Shirley Temple Black, dead at 85: Rest in Peace

Shirley Temple Black, dead at 85: Rest in Peace

Heidi and Clara (Shirley Temple and Marcia Mae Jones)
Heidi and Clara
(Shirley Temple and Marcia Mae Jones)

Shirley Temple Black died last night (Monday, February 10, 2014) in California.  She was 85 years old.  I grew up watching Shirley Temple movies.  My all-time favorite was “Heidi.”  Even now, when I eat cheese and bread, I think of how that was the food that helped Clara regain her health – plain country eating plus the crisp mountain air and the irrepressible joy of Heidi.

Shirley Temple was the ever-so-cute child star that helped to brighten the lives of people in the late 1930s and later.

 From 1935 through 1938, the curly-haired moppet billed as Shirley Temple was the top box-office draw in the nation. She saved what became 20th Century Fox studios from bankruptcy and made more than 40 movies before she turned 12.

Hollywood recognized the enchanting, dimpled scene-stealer’s importance to the industry with a “special award” — a miniature Oscar — at the Academy Awards for 1934, the year she sang and danced her way into America’s collective heart.

After she sang “On the Good Ship Lollipop” in “Bright Eyes,” the song became a hit and the studio set up Shirley Temple Development, a department dedicated to churning out formulaic scripts that usually featured the cheerful, poised Shirley as the accidental Little Miss Fix-It who could charm any problem away.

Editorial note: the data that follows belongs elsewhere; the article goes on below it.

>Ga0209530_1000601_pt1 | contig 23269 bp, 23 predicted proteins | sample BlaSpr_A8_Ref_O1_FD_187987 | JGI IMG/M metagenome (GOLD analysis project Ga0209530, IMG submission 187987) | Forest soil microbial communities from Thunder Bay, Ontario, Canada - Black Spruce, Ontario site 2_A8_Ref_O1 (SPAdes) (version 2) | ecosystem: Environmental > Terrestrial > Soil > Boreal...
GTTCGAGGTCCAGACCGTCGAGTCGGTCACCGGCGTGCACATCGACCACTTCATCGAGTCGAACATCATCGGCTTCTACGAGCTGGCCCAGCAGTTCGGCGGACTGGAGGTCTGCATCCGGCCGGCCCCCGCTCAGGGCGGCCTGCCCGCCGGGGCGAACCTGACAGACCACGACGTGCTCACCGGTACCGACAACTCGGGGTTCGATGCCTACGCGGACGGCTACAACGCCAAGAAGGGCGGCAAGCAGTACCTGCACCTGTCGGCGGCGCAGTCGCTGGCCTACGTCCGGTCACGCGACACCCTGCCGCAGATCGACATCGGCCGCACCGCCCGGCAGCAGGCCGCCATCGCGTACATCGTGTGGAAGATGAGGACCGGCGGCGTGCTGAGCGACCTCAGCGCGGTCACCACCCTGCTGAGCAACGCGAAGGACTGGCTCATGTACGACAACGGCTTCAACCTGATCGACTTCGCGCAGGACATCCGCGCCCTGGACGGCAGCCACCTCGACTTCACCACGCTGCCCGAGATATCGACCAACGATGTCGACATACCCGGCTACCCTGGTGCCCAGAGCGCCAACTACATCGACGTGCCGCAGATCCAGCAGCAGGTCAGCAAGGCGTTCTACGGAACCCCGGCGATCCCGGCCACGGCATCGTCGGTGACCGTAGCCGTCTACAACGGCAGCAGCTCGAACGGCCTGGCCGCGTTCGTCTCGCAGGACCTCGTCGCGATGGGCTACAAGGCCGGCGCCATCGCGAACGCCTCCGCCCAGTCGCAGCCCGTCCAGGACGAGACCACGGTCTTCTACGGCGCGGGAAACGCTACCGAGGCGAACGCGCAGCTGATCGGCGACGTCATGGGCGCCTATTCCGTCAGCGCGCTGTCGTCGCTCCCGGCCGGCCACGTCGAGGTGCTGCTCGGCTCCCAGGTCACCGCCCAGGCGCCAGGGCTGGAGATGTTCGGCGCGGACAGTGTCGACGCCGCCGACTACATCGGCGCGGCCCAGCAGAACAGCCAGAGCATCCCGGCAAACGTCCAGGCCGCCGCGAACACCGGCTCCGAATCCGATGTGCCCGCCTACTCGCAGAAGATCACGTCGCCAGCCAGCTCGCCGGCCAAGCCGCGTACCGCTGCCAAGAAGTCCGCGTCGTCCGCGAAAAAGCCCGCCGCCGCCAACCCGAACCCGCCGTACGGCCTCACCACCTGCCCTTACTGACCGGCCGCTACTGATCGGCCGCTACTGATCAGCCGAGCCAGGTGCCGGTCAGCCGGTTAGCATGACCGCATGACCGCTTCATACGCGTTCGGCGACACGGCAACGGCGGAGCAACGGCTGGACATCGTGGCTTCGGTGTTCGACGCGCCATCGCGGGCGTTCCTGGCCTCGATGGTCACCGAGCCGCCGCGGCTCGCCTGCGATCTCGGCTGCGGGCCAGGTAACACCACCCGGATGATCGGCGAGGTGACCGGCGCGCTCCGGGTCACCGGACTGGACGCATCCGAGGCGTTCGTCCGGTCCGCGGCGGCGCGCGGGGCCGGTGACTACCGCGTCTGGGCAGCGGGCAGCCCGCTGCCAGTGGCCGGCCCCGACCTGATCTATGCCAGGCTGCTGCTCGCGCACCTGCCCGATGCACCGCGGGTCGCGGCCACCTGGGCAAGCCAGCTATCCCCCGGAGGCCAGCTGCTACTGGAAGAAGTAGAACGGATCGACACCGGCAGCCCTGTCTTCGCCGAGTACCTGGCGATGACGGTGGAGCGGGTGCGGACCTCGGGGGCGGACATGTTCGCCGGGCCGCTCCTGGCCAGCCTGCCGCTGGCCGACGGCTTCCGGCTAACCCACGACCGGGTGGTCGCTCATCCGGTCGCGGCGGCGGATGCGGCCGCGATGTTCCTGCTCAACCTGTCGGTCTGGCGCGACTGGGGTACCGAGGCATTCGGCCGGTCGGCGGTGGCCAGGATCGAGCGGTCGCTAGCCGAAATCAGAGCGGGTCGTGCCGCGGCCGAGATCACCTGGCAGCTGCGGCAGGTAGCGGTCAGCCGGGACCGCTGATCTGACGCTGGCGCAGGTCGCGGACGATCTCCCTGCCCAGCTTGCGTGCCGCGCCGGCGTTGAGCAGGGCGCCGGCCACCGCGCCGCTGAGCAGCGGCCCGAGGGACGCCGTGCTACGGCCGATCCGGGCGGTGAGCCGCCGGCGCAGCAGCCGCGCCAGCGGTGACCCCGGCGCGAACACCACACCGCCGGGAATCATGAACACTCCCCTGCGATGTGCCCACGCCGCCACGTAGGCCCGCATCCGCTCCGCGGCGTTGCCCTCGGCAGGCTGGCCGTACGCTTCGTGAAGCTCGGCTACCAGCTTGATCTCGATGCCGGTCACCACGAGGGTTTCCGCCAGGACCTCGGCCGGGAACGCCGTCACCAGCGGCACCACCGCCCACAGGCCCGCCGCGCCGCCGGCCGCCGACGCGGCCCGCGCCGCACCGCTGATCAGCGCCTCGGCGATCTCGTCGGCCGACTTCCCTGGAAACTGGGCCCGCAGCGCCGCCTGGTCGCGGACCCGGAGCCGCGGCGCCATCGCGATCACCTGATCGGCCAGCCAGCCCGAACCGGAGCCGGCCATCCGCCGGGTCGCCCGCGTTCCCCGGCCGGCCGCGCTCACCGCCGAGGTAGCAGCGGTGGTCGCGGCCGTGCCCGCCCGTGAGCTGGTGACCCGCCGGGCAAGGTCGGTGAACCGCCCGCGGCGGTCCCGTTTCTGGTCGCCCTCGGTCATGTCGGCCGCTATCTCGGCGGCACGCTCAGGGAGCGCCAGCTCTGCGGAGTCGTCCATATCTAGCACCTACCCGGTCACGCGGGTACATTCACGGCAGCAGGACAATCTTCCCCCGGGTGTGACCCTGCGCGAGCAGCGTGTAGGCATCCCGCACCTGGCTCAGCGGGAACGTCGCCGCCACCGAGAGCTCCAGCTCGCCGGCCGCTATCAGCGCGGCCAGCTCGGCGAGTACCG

Her most memorable performances included four films she made with Bill “Bojangles” Robinson, a black dancer 50 years her senior and a favorite costar, she later said.

They were first paired as foils for cantankerous Lionel Barrymore in 1935’s “The Little Colonel,” in which 7-year-old Shirley tap dances up and down the staircase, remarkably matching the veteran Robinson step for step.


Shirley Temple will live on, not only in our memories but in our culture as well.  How many children today order a non-alcoholic Shirley Temple cocktail when eating in a restaurant?  She was one of the first women to speak up about her experience with breast cancer in 1972/1973.  And, of course, her movies will continue to entertain us.

She was a child actor who managed to get through her well-publicized childhood without the fame ruining her life.   That is supposedly attributed to her mother who kept her grounded amidst all the adulation and attention. 

Rest in peace, Shirley Temple Black.

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  • ALman says:

    I think she appealed to that which is the best, most wholesome, and noble of people. We laughed with her and knew joy. We felt with her hurt and pain and its healing, as well. We puzzled over situations with her and wondered how one so young could be so “wise”. Some imitated her hairstyle. Some sent young children off for dancing lessons, frequently with the hope that they might achieve a bit of her success. She was a bright light against the darkness that continued to impact our country due to the Depression. Her passing reminds me to listen to such “angelic” voices as they appeal to us to be the very best persons possible. Thank you, Shirley Temple. God grant you peace.

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